In the end, as with any successful sea voyage, the challenges were overcome, and although the budget increased, it was still not extortionate for a flagship costume drama (no pun intended).  As we have seen, the critical reception confirmed this. Indeed, the ship itself became the central metaphor for the series. It is present in the very beginning as the prow of the boat dissolves into the punt young Charles is sailing on in Cambridge, as he drifts throughout his aimless younger years. In episode three, when Darwin is formulating his theory of evolution, he uses the Beagle as a metaphor for the natural order:

An activity as complex as sailing the Beagle clearly requires skill and coordination on the part of her crew. Yet I was observing activities in the natural world requiring an equal measure of skill, some indeed of infinitely greater complexity. Unless some other species were of equal intelligence to man [sic], then the only way they could perform such tasks must be through inherited instinct

When Darwin first encounters the Beagle in person he declares, “The vessel looked so beautiful, even a landsman would have had to admire her…the Beagle seemed to me to represent the very essence of excitement and adventure”. This attitude was also not lost on the critics, with Christopher Nicholson summing up the attitude, ‘The voyage was the magnificent centre- piece of the whole production. We got to know that little ship as none other that has sailed across the TV screen’ (Daily Mail, 13th December 1978).


Figures 2 and 3: In episode 1, the prow of the Beagle segues into an image of young Charles punting in Cambridge, enmeshing their respective destiny’s

The Voyage of Charles Darwin represented a bold and calculated risk on behalf of the BBC and one which not only thrilled audiences of the time, continues to stand up as an example of imaginative broadcasting. Others were not so fortunate. In 1980, to commemorate the 400th anniversary of Sir Francis Drake’s 1577-80 circumnavigation of the globe, Westward Television put together a drama series, Drake’s Venture, which similarly retraced his voyage. For this production, a costly replica of Drake’s ship, ‘The Golden Hind’, was built from scratch. Although well-received, it was shown only once in the UK and on PBS in the United States and the drama remains unreleased, stuck in licensing disputes, whilst Westward lost their ITV licence the same year and folded. It was not until 1998, and ITV’s ambitious resurrection of Hornblower that a similar feat was attempted. This production also required a boat to be re-constructed, but by this time, CGI had begun to eliminate some of the general rigours associated with filming at sea. Thus, almost twenty years later, nautical TV dramas abound, undoubtedly buoyed by the success of the Pirates of the Caribbean films series, from The Last Ship (2014- ), through Black Sails (2014- ) to the recent BBC series Taboo (2017- ). However, one wonders whether current producers are faced with the same obstacles as Ralling & Friend faced whilst tracing Darwin’s steps, on their literal and metaphorical voyage of discovery.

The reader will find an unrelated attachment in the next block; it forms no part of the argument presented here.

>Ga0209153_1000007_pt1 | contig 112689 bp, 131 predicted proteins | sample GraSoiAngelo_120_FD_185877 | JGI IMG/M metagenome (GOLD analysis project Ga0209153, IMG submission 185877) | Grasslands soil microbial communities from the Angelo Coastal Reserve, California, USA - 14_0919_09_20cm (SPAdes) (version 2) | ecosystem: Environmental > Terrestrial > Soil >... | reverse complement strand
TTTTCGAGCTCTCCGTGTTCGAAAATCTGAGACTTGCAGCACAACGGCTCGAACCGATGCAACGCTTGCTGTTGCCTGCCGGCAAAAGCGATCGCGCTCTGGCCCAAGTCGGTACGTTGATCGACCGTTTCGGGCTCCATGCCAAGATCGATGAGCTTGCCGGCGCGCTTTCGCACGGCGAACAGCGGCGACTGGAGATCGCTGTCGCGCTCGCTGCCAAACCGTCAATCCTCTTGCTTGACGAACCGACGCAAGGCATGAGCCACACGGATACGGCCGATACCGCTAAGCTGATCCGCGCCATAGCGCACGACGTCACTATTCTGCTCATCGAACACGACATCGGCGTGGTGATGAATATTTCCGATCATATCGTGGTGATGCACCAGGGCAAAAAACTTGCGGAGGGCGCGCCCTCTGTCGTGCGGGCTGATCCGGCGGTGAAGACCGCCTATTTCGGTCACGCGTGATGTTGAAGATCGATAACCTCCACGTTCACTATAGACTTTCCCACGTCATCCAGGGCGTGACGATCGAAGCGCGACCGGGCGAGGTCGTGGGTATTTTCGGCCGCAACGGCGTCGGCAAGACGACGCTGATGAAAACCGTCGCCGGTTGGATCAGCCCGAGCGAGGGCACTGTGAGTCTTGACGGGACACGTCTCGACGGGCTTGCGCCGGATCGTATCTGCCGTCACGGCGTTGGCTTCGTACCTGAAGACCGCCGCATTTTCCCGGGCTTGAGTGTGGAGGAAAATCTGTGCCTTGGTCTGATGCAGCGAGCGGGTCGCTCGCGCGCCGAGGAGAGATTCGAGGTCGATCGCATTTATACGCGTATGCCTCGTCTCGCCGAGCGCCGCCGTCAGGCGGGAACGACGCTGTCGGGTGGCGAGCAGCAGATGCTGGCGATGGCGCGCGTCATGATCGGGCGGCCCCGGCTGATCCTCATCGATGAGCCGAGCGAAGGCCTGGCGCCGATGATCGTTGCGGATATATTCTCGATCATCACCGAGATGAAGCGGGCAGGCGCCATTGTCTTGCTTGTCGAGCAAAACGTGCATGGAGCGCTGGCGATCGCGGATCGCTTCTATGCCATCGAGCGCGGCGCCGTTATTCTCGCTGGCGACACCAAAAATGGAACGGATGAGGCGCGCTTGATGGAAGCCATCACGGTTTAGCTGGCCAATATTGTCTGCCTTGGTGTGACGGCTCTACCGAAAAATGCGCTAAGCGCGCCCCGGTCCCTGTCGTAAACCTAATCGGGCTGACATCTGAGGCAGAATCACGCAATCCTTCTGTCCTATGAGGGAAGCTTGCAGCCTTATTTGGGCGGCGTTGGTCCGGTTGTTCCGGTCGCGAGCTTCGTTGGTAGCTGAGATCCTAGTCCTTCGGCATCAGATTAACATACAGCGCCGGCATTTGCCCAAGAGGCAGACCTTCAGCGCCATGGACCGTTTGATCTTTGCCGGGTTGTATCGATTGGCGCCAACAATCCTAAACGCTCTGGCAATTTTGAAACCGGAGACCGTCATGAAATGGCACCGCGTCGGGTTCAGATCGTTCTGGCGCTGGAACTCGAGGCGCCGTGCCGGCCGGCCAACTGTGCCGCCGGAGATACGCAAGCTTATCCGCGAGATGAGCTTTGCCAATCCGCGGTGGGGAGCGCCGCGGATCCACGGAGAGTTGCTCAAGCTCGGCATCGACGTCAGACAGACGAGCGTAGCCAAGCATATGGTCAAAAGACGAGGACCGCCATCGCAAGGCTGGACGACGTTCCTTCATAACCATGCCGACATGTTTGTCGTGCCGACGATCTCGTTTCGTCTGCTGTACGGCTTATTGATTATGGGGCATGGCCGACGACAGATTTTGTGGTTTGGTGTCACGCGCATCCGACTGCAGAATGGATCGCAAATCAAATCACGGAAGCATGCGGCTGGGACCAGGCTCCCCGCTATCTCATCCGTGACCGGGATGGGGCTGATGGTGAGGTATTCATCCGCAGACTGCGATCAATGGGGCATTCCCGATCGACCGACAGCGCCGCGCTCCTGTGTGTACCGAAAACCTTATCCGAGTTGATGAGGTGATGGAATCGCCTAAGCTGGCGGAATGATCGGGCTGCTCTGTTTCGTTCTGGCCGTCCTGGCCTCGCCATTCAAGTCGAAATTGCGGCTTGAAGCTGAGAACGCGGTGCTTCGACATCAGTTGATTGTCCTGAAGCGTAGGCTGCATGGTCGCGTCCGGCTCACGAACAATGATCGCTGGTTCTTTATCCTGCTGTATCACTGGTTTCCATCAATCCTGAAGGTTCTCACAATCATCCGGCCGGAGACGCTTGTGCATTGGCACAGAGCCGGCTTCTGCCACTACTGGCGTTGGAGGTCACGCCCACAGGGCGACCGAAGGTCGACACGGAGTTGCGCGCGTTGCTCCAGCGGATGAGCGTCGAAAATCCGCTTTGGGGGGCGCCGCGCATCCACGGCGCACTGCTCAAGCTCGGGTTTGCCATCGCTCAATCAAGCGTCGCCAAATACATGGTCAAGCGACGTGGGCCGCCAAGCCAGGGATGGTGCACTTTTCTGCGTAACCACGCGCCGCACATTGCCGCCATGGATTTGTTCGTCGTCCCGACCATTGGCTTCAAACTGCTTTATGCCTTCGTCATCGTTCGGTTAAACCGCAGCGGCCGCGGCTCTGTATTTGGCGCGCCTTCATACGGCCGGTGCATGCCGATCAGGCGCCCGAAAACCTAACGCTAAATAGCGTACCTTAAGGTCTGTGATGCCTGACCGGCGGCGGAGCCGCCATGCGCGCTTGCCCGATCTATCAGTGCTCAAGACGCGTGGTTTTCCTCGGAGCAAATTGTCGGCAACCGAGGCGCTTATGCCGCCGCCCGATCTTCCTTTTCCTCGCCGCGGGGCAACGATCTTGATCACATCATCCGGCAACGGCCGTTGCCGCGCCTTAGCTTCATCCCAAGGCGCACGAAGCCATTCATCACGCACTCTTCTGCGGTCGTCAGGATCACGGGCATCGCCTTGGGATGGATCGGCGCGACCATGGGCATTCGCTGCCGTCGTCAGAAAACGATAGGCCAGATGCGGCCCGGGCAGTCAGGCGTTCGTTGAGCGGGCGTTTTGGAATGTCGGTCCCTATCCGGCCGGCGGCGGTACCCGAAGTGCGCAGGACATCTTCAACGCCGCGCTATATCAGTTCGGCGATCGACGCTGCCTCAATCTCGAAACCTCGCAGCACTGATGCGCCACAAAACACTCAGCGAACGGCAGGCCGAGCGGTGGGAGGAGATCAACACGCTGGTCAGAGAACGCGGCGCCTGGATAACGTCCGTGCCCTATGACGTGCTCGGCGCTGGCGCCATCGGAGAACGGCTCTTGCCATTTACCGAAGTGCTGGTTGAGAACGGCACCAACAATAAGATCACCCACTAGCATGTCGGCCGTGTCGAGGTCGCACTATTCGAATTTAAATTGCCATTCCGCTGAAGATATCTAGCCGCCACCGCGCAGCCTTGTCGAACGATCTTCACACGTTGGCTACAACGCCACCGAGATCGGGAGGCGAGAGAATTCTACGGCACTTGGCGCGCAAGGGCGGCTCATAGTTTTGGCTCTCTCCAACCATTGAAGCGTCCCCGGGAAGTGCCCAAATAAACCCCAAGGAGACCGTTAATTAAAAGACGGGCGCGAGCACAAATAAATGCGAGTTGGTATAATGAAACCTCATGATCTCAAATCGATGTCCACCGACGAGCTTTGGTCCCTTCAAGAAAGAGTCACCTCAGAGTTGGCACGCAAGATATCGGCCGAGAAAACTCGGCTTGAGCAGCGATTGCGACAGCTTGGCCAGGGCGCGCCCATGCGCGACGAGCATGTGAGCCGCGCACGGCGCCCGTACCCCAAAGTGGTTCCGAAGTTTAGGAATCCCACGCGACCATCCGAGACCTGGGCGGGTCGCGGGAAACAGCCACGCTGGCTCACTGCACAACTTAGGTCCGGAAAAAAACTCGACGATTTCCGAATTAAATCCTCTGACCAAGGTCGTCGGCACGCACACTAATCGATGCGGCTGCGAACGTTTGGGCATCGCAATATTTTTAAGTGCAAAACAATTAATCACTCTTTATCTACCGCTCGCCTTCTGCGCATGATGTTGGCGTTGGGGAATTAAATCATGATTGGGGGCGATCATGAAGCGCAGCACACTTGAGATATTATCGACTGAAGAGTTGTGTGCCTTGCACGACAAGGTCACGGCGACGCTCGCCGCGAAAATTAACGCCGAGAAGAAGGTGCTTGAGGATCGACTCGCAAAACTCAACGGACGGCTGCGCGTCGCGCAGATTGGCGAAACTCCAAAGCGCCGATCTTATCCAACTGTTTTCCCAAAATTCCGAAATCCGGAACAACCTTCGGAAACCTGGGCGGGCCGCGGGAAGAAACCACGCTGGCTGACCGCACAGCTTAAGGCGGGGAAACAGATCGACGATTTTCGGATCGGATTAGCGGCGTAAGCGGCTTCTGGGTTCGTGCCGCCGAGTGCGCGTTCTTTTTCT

Figure 4: The closing credits attested to the romance of the age of sail and the importance of The Beagle to both the production and in the genesis of Darwin’s iconoclastic theories

The trailer for The Voyage of Charles Darwin:

Newspaper sources courtesy of the BFI (page numbers unspecified). All other sources courtesy of the BBC Written Archives, Caversham: The Voyage of Charles Darwin production files, T64/472, with thanks to archivist Louise North for her expertise and assistance.

Dr Mark Fryers completed his AHRC-funded PhD in 2015 on British National Identity and maritime film and television and has since published articles and book chapters on, amongst others, The Onedin Line, Howards’ Way, To the Ends of the Earth, global maritime animation and the nautical spaces of gothic and horror film and television.

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  1. Thanks for drawing attention to this largely forgotten series, Mark, which I remember from your excellent PhD thesis.

  2. The very adventurous adventure film The Darwin Adventure [’71-72] is worth mentioning as a stablemate to the Darwin series. It was aired on BBC 2 in October 1982 and The Observer’s Philip French described it as ‘breathtaking’ in 2009. Directed by US naturalist Jack Couffer who filmed 60000 feet of nature scenes in pastoral and organic colours, it starred young handsome English actor Nicholas Clay, Ian Richardson, Tony Robinson and Rollo Gamble. Filmed in diverse and scattered locations from Spain to the Falkland Islands it epitomises the adventurism and manifold originality of early-’70s cinema. There was also series on the topic of Cook’s explorations in the ’80s starring Keith Michell.